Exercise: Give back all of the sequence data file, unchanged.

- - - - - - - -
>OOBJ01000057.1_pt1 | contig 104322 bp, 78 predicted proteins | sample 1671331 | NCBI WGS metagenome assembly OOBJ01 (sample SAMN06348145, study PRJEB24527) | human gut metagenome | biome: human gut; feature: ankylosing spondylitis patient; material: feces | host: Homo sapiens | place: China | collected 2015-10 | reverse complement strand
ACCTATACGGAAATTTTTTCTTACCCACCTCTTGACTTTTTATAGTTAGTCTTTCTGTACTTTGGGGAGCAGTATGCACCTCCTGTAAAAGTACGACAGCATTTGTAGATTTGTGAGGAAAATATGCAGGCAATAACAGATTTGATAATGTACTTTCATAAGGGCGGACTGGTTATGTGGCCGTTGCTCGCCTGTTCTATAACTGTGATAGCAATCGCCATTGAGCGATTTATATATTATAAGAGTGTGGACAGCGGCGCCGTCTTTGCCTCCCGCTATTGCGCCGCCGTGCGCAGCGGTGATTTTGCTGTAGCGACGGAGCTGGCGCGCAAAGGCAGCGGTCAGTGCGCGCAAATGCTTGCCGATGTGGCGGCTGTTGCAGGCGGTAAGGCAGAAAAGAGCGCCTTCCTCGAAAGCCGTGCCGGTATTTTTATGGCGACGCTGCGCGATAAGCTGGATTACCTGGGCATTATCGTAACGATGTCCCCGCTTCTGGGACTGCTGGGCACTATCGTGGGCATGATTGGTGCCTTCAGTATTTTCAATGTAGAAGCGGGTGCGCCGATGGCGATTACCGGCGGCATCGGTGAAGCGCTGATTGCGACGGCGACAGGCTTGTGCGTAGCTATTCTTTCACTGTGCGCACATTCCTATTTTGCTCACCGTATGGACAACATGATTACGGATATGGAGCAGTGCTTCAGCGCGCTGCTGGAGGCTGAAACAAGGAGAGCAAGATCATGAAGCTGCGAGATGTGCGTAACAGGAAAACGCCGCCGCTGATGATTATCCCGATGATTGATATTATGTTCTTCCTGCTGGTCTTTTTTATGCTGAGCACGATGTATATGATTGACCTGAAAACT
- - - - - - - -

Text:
>OOBJ01000057.1_pt1 | contig 104322 bp, 78 predicted proteins | sample 1671331 | NCBI WGS metagenome assembly OOBJ01 (sample SAMN06348145, study PRJEB24527) | human gut metagenome | biome: human gut; feature: ankylosing spondylitis patient; material: feces | host: Homo sapiens | place: China | collected 2015-10 | reverse complement strand
ACCTATACGGAAATTTTTTCTTACCCACCTCTTGACTTTTTATAGTTAGTCTTTCTGTACTTTGGGGAGCAGTATGCACCTCCTGTAAAAGTACGACAGCATTTGTAGATTTGTGAGGAAAATATGCAGGCAATAACAGATTTGATAATGTACTTTCATAAGGGCGGACTGGTTATGTGGCCGTTGCTCGCCTGTTCTATAACTGTGATAGCAATCGCCATTGAGCGATTTATATATTATAAGAGTGTGGACAGCGGCGCCGTCTTTGCCTCCCGCTATTGCGCCGCCGTGCGCAGCGGTGATTTTGCTGTAGCGACGGAGCTGGCGCGCAAAGGCAGCGGTCAGTGCGCGCAAATGCTTGCCGATGTGGCGGCTGTTGCAGGCGGTAAGGCAGAAAAGAGCGCCTTCCTCGAAAGCCGTGCCGGTATTTTTATGGCGACGCTGCGCGATAAGCTGGATTACCTGGGCATTATCGTAACGATGTCCCCGCTTCTGGGACTGCTGGGCACTATCGTGGGCATGATTGGTGCCTTCAGTATTTTCAATGTAGAAGCGGGTGCGCCGATGGCGATTACCGGCGGCATCGGTGAAGCGCTGATTGCGACGGCGACAGGCTTGTGCGTAGCTATTCTTTCACTGTGCGCACATTCCTATTTTGCTCACCGTATGGACAACATGATTACGGATATGGAGCAGTGCTTCAGCGCGCTGCTGGAGGCTGAAACAAGGAGAGCAAGATCATGAAGCTGCGAGATGTGCGTAACAGGAAAACGCCGCCGCTGATGATTATCCCGATGATTGATATTATGTTCTTCCTGCTGGTCTTTTTTATGCTGAGCACGATGTATATGATTGACCTGAAAACT